The U.S. Treasury offers the following types of bonds:

  • T-Bills: Bonds maturing in one year or less.
  • T-Notes: Bonds maturing between 2 and 10 years.
  • T-Bonds: Treasury bonds maturing in 20 or 30 years.
  • TIPS: These treasuries are indexed to inflation. Their par values increase or decrease based on the CPI (Consumer Price Index). When the bond matures, you get either the inflation-adjusted price or the original price, whichever is greater.

T-Notes, T-Bonds, and TIPS pay interest every six months until maturity. T-Bills, on the other hand, are zero coupon bonds meaning they are sold at a discount in lieu of interest payments. 

For example, a 9-month T-Bill with a $1,000 face value might sell for $960. At maturity, the investor receives the full face value, or $1,000. The $40 gain is considered the interest paid on the bond.

Just like corporate bonds, you calculate a government bond’s current yield by dividing the coupon by the market value. A T-Bond with a coupon of 4 and a market value of 95 would give you a current yield of 4.2% (4 ÷ 95).

U.S. Treasuries can be purchased through a brokerage, bank, or directly from the U.S. Treasury itself. And if you decide to trade before maturity, the U.S. Treasury market is one of the deepest and most liquid markets in the world, making it easy to liquidate at any time.

Government Bond ProsGovernment Bond Cons
U.S. Treasuries are secure, backed by the full faith and credit of the government. But be cautious if you venture outside the U.S.U.S. Treasuries offer lower yields than corporate bonds
Provide a steady and predictable income streamChanges in demand can affect returns (if you sell before maturity)
Highly liquid, making them easy to buy and sellReturns from foreign bonds can be affected by changes in foreign exchange rates

3) Municipal Bonds

These bonds are issued by local, county, or state governments when they need to raise money for public work projects, such as new bridges, roads, schools, and sewer systems.

The main advantage of “munis” is that the interest paid is often tax-free at the federal level. This makes them an attractive option for higher-income investors. Most are issued in $5,000 increments, and terms can range from 1 to 30 years.

One disadvantage of munis is that they generally come with call provisions. This means the issuing government retains the right to repay the loan before maturity. If rates drop meaningfully, localities may choose to issue new bonds at lower interest rates to pay off the higher interest rate bonds.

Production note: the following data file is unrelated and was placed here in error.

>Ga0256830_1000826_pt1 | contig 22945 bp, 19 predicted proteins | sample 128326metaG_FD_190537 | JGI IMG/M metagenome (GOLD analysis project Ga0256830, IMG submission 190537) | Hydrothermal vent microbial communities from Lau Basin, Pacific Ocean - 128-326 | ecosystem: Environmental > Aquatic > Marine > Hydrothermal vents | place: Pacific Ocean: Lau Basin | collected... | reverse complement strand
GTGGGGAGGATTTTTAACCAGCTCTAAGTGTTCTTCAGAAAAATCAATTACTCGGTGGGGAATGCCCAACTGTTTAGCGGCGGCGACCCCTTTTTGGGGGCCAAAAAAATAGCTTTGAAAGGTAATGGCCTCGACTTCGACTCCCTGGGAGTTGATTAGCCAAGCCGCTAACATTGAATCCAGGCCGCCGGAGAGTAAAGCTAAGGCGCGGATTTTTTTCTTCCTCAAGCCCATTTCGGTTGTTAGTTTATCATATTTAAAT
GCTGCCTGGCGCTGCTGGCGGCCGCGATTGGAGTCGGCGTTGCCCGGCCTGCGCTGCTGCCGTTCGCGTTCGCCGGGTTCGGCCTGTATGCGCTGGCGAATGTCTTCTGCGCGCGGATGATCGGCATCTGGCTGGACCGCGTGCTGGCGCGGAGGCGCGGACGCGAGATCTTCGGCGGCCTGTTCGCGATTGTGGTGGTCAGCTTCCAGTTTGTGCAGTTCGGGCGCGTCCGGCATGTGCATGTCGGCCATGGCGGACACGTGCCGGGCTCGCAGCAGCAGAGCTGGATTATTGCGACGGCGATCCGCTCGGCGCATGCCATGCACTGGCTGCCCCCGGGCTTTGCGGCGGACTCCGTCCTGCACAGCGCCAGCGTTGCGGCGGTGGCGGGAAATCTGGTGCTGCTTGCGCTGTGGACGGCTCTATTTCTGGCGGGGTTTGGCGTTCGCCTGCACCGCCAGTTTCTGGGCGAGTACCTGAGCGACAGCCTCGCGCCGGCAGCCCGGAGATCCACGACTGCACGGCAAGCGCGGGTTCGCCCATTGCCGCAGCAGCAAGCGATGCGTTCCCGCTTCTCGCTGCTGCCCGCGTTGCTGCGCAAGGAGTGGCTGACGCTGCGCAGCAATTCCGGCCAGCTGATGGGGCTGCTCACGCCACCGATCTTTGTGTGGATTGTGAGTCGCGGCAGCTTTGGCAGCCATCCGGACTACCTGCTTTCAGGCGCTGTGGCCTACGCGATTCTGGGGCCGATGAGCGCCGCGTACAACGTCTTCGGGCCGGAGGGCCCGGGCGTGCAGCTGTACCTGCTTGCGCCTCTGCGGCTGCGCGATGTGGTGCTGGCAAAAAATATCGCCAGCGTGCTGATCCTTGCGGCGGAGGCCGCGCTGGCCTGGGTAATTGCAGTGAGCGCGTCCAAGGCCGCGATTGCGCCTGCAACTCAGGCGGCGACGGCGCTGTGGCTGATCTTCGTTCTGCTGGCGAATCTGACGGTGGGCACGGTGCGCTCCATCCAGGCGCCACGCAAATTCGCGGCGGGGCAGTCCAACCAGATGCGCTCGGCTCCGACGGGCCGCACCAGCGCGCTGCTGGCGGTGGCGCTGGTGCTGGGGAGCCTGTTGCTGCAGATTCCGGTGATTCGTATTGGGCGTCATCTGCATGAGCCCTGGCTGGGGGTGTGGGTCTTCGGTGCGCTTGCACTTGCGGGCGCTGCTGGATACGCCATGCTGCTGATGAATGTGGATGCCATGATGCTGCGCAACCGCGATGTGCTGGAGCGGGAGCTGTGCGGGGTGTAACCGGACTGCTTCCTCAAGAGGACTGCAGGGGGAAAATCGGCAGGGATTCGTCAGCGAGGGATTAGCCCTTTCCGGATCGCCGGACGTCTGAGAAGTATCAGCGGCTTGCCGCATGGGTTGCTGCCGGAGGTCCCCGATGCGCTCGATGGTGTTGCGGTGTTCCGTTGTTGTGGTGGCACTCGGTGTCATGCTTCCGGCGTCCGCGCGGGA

Also, it’s important to note that municipal bonds don’t have the same secondary market as U.S. Treasuries. So, they may be more difficult to sell before maturity.

Municipal Bond ProsMunicipal Bond Cons
The interest paid is often tax-free at the federal levelUsually offer lower yields than other debt investments
Relatively low risk of defaultMost have call provisions
Earn passive income while helping the local community.Less liquid than U.S. Treasuries and corporate bonds

4) Debentures

Debentures are long-term loans that are not backed by collateral. This means that, as an investor, you can only rely on the creditworthiness of the organization.

These debt instruments are used by both corporations and governments to raise capital. In fact, they are the most common type of corporate debt. Typically, debentures have 10+ year maturities and pay interest on an annual or semi-annual basis.

Some corporate debentures are even convertible. In other words, they can be converted to equity shares at a pre-determined price at some point in the future. Converts are an excellent way to gain ownership in a company without as much upfront risk. 

Debentures come in two flavors: redeemable and irredeemable.

Redeemable debentures spell out the exact terms by which they must be repaid. Whereas, irredeemable debentures have no specific maturity date. For this reason, they are often referred to as perpetual debentures.

You can purchase debentures directly from a government or corporation. In addition, many are offered on the secondary market, just like bonds. However, prices can fluctuate depending on supply, demand, and the prevailing interest rates.

Debenture ProsDebenture Cons
Convertible debentures can be converted to stockThe borrower’s creditworthiness is critical
Have a higher priority than shareholders in the case of a company defaultHave a lower priority than bondholders in the event of a company default
Provide a predictable income stream

5) Debt Funds

If you are interested in bonds but the thought of hand-picking investments makes your head ache, debt funds are the perfect solution.

Debt funds are mutual funds that invest in fixed-income instruments, such as corporate and government bonds and corporate debt securities. They are also called Bond Mutual Funds.

With a debt fund, you can easily diversify your portfolio across different industries and bond issues. They are ideal for risk-averse investors who want a predictable income stream but don’t have the time or desire to do a lot of research.

In many cases, you can get started for as little as $250. This also makes them a great option for beginning investors.